US2740672A - Conveying apparatus - Google Patents

Conveying apparatus Download PDF

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US2740672A
US2740672A US341715A US34171553A US2740672A US 2740672 A US2740672 A US 2740672A US 341715 A US341715 A US 341715A US 34171553 A US34171553 A US 34171553A US 2740672 A US2740672 A US 2740672A
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rotor
vessel
nozzle
intake
air
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US341715A
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Joseph H Morrow
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Fuller Co
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Fuller Co
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    • BPERFORMING OPERATIONS; TRANSPORTING
    • B65CONVEYING; PACKING; STORING; HANDLING THIN OR FILAMENTARY MATERIAL
    • B65GTRANSPORT OR STORAGE DEVICES, e.g. CONVEYORS FOR LOADING OR TIPPING, SHOP CONVEYOR SYSTEMS OR PNEUMATIC TUBE CONVEYORS
    • B65G53/00Conveying materials in bulk through troughs, pipes or tubes by floating the materials or by flow of gas, liquid or foam
    • B65G53/04Conveying materials in bulk pneumatically through pipes or tubes; Air slides
    • B65G53/16Gas pressure systems operating with fluidisation of the materials
    • B65G53/18Gas pressure systems operating with fluidisation of the materials through a porous wall
    • B65G53/22Gas pressure systems operating with fluidisation of the materials through a porous wall the systems comprising a reservoir, e.g. a bunker
    • BPERFORMING OPERATIONS; TRANSPORTING
    • B65CONVEYING; PACKING; STORING; HANDLING THIN OR FILAMENTARY MATERIAL
    • B65GTRANSPORT OR STORAGE DEVICES, e.g. CONVEYORS FOR LOADING OR TIPPING, SHOP CONVEYOR SYSTEMS OR PNEUMATIC TUBE CONVEYORS
    • B65G53/00Conveying materials in bulk through troughs, pipes or tubes by floating the materials or by flow of gas, liquid or foam
    • B65G53/34Details
    • B65G53/40Feeding or discharging devices
    • B65G53/46Gates or sluices, e.g. rotary wheels
    • B65G53/4608Turnable elements, e.g. rotary wheels with pockets or passages for material
    • B65G53/4616Turnable elements, e.g. rotary wheels with pockets or passages for material with axis of turning parallel to flow

Description

April 3, 1956 J. H. MORROW 2,740,672
CONVEYING APPARATUS Filed March 11, 1953 4 Sheets-Sheet l /6- IN WgOR BY Zfi/kisM 9 ATTORNEYS April 3, 1956 J. H. MORROW 2,740,672
CONVEYING APPARATUS Filed March 11. 1953 4 Sheets-Sheet 2 INVENTOR 1 M0 famawg ATTORNEYS April 3, 1956 J. H. MORROW 2,740,672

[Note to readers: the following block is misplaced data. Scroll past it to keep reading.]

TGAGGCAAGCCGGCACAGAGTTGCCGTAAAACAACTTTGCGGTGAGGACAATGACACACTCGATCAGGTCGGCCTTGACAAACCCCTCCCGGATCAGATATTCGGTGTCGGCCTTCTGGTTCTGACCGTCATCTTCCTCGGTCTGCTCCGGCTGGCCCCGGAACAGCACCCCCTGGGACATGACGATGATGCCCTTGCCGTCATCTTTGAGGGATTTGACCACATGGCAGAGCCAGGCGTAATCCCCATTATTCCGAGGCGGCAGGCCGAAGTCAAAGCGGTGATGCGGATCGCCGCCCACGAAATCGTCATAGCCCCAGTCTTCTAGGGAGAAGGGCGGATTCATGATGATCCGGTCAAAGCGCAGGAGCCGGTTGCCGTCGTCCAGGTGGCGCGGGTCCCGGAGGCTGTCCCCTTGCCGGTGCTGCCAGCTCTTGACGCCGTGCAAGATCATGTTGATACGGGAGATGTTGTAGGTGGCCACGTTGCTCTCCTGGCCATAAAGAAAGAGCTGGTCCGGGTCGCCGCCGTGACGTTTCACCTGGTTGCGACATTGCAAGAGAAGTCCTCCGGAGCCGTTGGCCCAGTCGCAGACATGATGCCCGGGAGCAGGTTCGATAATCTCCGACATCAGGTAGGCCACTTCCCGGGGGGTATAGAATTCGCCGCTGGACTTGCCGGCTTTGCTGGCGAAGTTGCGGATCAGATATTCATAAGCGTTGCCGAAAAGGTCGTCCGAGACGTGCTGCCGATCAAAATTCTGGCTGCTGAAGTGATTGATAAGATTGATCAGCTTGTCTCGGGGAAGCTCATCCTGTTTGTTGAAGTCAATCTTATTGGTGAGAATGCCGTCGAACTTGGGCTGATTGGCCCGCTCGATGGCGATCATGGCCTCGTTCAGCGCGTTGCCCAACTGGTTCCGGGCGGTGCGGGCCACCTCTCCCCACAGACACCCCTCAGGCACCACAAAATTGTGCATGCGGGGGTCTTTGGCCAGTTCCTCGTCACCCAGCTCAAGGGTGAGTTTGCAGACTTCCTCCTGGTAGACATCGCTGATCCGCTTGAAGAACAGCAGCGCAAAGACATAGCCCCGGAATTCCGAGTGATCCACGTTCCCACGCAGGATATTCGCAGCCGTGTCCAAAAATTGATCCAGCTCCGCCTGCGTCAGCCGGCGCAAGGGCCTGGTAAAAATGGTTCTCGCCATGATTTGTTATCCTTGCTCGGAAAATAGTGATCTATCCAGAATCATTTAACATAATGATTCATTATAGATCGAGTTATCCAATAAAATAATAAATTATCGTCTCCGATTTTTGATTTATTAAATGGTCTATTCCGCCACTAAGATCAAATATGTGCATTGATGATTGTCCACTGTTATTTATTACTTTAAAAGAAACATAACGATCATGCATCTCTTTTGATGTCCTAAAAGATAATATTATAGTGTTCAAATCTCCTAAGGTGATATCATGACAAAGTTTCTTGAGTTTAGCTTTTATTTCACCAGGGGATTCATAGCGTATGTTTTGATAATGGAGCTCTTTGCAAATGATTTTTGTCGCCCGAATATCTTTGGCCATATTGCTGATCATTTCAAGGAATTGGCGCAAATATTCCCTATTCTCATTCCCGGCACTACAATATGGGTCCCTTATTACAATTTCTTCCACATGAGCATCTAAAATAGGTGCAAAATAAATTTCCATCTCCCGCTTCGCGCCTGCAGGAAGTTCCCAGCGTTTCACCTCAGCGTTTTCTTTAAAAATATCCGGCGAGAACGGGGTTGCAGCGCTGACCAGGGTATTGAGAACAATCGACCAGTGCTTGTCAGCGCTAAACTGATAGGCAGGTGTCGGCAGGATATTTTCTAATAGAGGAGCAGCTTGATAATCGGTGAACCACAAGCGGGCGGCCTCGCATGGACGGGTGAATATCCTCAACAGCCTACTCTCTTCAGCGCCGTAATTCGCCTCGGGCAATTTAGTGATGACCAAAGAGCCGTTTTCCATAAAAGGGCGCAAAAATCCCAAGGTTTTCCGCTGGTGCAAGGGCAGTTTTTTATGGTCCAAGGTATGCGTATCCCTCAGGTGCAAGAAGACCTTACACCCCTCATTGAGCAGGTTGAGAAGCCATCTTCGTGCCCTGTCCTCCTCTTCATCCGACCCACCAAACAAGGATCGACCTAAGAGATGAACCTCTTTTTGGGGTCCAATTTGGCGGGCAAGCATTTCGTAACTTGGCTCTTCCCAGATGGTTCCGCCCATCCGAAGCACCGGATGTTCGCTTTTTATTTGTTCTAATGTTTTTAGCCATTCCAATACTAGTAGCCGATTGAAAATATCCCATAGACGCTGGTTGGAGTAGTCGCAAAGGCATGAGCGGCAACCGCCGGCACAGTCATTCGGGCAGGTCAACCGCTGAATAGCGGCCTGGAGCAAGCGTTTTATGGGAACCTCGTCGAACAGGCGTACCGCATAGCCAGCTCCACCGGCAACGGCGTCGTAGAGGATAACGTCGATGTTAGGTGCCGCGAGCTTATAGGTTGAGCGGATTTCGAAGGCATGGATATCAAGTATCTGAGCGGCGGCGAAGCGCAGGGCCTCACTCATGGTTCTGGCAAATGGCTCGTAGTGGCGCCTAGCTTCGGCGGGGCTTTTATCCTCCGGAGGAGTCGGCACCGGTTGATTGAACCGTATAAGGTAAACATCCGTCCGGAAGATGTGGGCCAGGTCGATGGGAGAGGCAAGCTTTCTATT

CONVEYING APPARATUS Filed March 11, 1953 4 Sheets-Sheet. 5
INVENTOR ATTORNEYS April 3, 1956 J. H. MORROW CONVEYING APPARATUS 4 Sheets-Sheet 4 Filed March 11 1953 United States Patent 2,740,672 CONVEYING APPARATUS Joseph H. Morrow,
Company,
Hokendauqua, Pa., assignor to Fuller Catasauqua, Pa., a corporation of Delaware This invention relates to the conveying of pulverulent or finely divided material occurring naturally or produced by grinding or other operations. More particularly, the invention is concerned with a novel method of conveying pulverulent material pneumatically, that is, by the use of gas under pressure, and with an apparatus by means of which the new method can be efliciently practiced. The new method affords various advantages over prior methods of conveying pulverulent materials and requires relatively simple apparatus, which can be constructed and operated at comparatively low cost per unit weight of material conveyed.
Pulverulent material is now Air under pressure is then introduced into the tank above the material until the necessary pressure has built up, whereupon the outlet is opened and the material is forced out of the tank and travels through the conduit entrained in the air stream. Such blow tank systems can be used to convey material, which can be rendered fluent by aeration, for great distances but they are inherently intermittent in operation and continuous conveying can be aptwo tanks discharging alternately into the conveying conduit. Also, blow tank systems employ high pressure air and require a large reserve great fluctuations in pressure.
A second widely used system for conveying pulverulent material is that disclosed in Kinyon U. S. Patent No. 1,553,539. In the Kinyon system, the material is fed into the casing of an impeller screw which is so constructed as to compact the material being advanced toward the casing outlet to form a continuous material seal of ad equate density to prevent the rearward flow of compressed air injected beyond the seal, to fiuidize the material and force it through the conduit. The pressure of the air supply is that necessary to overcome the back pressure in the transport line, as determined by the length and disystem. The material is conveyed by continuous displacement of material into the transport line by the screw and the pressure of the expanding air. The Kinyon pump is limited, therefore, to relatively fine materials which veying distances, for fragile materials, such as flour, which tends to scorch due to frictional heat, or soda ash, which is liable to crystal breakage, if the seal density is high.
In another type of system for conveying pulverulent materials, air is blown or drawn at high velocity through a transport line and the material is fed into the stream through a suitable airlock feeder. In such systems, the individual materials are carried in velocity air stream, and this type relatively large volumes of low pressure air. It is not limited, however, to handling materials which can be fluidized by aeration.